How-To: Maintain Your Clutch
Your clutch is the critical conduit between your engine’s 50-odd horsepower and the rear wheel. And in comparison to other forms of motorsport, no other lightweight system – made up from little more than several pieces of cork, fibre and metal – has to handle so much punishment, week in and week out. Most slipping clutch problems are the result of worn-out plates not providing the bite and friction required to drive the countershaft sprocket under load. Luckily, it’s easy to diagnose. First, find some open space and put your bike in a tall gear. Then snap the throttle open from low to medium revs and release the clutch lever. If the revs increase disproportionately to your speed, you know it’s time to break out the tools. Because a bike’s clutch system is made up of many integral parts, it also means plenty can go wrong – anything from a worn throw-out bearing to shagged damper springs. Fixing those parts can be slightly too technical if you’re a newbie, so for now we’ll show you how to easily check and replace your clutch’s plates.
Tools You’ll Need
- Spanners, T-bars or a socket set.
- Two flat-blade screwdrivers.
- A set of verniers.
- A thin file.
Clutch Pack Thickness
A typical dirt bike clutch pack is made up of driven (metal) and drive (paper or cork on metal) plates. If the overall thickness of the pack becomes too thin as a result of wear on those drive/driven plates, the clutch will slip and need replacing. Your machine-specific owners manual will state the minimum thickness for each plate.
But to save time, add up the minimum thickness of all of the drive and driven plates together from the manual. It gives you a base figure to compare against the thickness of your bike’s clutch pack, and is a handy way of checking whether your clutch will hold up through the upcoming club day.
The alloy fingers of the clutch basket and drive hub will eventually suffer from ‘grooving’ – the wearing of slots into the alloy where the plates sit in their ‘engaged’ position. If this is the case, the plates won’t move freely when the clutch is disengaged. This will make the clutch lever hard to pull, the clutch jumpy, or the gearbox difficult to put into neutral. A quick fix is to lightly file the grooves out of the fingers to create a smooth edge again, but this accelerates overall wear. For a longterm solution, replace the basket and/or hub with a forged unit.
Worn Drive Hub/ Pressure Plate
A clutch’s drive plates continually rub against the driven plates, the pressure plate and the drive hub. Apart from some late-model motocross bikes, most driven plates are steal, meaning they’ll often outlast the drive plates. Similarly, the pressure plate and drive hub are made from cast alloy, meaning they wear out quickly as well. If the friction area on the pressure plate or drive hub wears too much, the outside drive plates won’t create sufficient amounts of friction and the clutch will slip.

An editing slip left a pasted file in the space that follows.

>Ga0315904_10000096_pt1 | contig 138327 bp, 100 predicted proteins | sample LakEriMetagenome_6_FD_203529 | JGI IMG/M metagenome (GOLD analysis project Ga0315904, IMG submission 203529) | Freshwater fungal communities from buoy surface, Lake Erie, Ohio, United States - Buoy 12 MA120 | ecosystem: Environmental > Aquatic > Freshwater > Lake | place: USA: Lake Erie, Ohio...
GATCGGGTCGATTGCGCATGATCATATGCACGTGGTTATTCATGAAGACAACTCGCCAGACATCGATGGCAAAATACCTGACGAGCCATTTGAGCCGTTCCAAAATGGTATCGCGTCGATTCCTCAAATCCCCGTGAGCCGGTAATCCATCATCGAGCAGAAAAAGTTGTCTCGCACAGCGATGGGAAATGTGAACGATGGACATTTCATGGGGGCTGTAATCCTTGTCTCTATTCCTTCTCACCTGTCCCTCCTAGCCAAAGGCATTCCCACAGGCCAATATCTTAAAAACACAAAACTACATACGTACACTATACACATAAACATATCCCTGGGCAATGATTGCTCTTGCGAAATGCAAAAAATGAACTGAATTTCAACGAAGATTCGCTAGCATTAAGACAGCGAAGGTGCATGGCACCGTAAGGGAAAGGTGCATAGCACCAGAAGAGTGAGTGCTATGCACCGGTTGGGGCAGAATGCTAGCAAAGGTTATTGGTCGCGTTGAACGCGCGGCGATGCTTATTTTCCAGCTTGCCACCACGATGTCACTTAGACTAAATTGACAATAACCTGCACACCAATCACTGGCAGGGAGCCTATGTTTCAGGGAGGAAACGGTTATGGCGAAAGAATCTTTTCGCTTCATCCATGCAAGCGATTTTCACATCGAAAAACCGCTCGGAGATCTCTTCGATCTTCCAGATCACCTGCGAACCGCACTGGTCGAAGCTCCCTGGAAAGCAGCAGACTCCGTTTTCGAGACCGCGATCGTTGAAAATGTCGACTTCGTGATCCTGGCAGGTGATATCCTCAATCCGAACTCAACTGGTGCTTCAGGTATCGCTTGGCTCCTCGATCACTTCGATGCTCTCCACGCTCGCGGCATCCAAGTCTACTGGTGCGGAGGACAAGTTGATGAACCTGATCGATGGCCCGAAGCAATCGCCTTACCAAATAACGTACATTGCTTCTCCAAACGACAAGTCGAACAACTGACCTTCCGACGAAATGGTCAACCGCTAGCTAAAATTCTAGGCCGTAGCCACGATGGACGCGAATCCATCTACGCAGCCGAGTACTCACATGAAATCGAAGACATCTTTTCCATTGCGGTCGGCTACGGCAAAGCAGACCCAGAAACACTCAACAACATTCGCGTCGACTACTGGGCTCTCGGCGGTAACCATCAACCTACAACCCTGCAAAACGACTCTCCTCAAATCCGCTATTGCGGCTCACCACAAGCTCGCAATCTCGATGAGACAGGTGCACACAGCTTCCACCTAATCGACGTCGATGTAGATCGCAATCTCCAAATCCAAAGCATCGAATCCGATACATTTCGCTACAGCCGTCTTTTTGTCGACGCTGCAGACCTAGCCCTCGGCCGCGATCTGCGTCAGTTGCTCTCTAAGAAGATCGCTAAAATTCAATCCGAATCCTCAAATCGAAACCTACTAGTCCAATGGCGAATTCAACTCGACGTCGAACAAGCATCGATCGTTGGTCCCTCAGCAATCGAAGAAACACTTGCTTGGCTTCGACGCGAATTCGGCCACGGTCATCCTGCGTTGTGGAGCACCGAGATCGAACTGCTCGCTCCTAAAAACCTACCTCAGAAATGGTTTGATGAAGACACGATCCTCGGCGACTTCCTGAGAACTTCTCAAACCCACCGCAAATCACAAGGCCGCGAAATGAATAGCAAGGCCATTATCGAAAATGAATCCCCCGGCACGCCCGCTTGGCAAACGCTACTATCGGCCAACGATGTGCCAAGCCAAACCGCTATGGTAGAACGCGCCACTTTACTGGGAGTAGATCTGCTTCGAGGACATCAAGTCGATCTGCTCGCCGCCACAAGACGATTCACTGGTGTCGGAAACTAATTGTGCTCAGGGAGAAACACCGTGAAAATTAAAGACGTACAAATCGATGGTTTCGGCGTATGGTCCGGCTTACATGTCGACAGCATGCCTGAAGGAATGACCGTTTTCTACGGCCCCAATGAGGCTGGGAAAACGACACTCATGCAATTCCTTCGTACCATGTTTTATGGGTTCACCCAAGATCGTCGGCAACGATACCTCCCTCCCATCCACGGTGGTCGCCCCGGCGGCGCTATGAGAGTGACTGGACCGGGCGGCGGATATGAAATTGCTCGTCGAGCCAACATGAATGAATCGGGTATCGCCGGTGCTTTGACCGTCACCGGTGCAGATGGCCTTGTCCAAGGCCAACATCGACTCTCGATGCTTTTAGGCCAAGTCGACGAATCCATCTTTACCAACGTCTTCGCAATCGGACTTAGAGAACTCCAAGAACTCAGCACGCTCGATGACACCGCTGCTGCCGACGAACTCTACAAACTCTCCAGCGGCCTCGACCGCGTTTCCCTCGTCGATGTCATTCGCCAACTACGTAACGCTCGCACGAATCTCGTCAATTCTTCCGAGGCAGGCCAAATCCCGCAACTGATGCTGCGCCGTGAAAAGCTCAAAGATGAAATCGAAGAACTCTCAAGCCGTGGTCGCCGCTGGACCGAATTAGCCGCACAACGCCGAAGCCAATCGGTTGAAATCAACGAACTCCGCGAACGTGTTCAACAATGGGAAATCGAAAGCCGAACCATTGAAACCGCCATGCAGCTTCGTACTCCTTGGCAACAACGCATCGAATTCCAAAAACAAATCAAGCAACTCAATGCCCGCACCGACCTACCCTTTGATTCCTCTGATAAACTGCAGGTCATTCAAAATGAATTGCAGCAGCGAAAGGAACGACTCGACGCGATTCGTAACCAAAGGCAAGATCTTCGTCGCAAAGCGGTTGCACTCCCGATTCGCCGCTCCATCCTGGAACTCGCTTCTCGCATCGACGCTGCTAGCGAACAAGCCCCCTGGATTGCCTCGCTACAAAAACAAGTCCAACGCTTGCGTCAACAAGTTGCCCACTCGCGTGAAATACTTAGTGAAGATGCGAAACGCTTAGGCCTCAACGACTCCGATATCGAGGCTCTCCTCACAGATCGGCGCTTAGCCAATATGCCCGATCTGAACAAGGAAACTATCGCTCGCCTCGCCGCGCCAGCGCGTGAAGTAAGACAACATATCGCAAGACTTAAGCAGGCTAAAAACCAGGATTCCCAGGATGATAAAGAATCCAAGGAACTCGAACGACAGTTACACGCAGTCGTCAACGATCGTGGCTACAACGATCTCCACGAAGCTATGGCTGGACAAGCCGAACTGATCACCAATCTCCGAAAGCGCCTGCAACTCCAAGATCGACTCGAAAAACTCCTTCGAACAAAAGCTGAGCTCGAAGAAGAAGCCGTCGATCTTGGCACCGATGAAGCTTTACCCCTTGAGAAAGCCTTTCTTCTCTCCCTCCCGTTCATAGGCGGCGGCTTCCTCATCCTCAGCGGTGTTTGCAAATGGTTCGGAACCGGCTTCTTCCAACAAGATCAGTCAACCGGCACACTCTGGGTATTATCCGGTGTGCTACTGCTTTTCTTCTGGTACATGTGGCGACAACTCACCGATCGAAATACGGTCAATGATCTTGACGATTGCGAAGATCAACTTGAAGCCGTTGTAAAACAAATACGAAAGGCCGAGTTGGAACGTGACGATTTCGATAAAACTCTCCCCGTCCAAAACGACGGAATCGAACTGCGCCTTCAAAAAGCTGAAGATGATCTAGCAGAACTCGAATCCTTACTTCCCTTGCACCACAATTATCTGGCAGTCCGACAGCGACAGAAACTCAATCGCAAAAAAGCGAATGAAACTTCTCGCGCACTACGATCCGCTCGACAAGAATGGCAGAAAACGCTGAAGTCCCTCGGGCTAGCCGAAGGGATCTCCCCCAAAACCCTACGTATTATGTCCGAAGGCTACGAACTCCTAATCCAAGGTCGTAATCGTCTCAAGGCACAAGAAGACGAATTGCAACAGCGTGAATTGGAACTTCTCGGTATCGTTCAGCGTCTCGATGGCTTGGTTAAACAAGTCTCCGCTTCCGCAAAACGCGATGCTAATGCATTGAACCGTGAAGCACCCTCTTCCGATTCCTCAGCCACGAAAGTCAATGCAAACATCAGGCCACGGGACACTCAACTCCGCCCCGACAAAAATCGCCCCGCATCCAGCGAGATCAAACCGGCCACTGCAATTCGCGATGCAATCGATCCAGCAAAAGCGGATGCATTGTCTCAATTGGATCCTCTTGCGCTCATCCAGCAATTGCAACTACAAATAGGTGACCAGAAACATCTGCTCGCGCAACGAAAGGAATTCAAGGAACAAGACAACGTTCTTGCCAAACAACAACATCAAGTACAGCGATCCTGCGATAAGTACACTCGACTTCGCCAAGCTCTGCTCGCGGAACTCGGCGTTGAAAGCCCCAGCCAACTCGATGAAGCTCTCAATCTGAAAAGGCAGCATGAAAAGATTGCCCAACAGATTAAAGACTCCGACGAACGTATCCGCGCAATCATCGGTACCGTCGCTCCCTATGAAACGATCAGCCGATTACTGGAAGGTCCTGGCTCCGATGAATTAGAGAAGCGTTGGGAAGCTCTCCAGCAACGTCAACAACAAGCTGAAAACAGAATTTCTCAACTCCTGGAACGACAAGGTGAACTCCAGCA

1. Lay Her Down
Almost all dirt bike clutches are wet, meaning they run in oil. To save draining your bike’s engine oil (if it’s relatively new) before attacking the clutch, simply lay the bike down on it’s left side with the clutch cover facing up. You don’t even have to be in a workshop to service your clutch – anywhere that’s dust-free will do.
2. Push The Calliper
The bike’s rear brake lever typically blocks access to the clutch cover’s lower bolts. Removing it is a chore you can avoid by simply pushing down on the rear brake calliper to move the pads off the disc. The lever will then drop freely near its full extension, providing quick and easy access to those previously hidden bolts.
3. Spanner Time
To keep the rear brake lever down while you tinker, poke a long spanner or screwdriver between the case and the frame. Then, carefully remove all the cover’s bolts (lay them out in a pattern to help remember where they went) and gently lift the cover off the case to avoid tearing the super-thin gasket, and inspect.
4. Strip Her Down
With the appropriate socket or T-bar, remove all the bolts and springs that hold the pressure plate and clutch pack inside the hub. This is a good time to inspect those clutch springs, looking for “blueing” (a telltale sign of overheating). Measure each spring’s overall length and compare that measurement with the owners manual, as worn-out springs can also contribute to a slipping clutch.
5. Pack Removal
Before you remove the pressure and drive/driven plates, lay out a rag or grab a 2L ice-cream tub to contain everything – it’s the messiest part of the process. Most plates can be pulled out with your fingers, but a couple of screwdrivers will be necessary (as demonstrated in the photo) to remove the last few. Also, when handling and inspecting the plates, be sure to keep them in the right order you extracted them in, if you plan to reinstall the same clutch pack. It will save you all sorts of future headaches.
6. The Right Order
Installing a new or recently inspected clutch pack is straightforward. But unlike the drive plates, which can be installed in any polarity, each of the steel driven plates have to go in rounded edge-first for the smoothest clutch action. Thankfully, it’s easy to tell by running your thumb over the steel plates’ edges – one will be sharp the other will be blunt. Just make sure each sharp edge is facing towards you. Once all the plates are installed, replace the clutch cover (first checking for seal wear), then insert and tighten each bolt to the manual’s torque specification. Job done!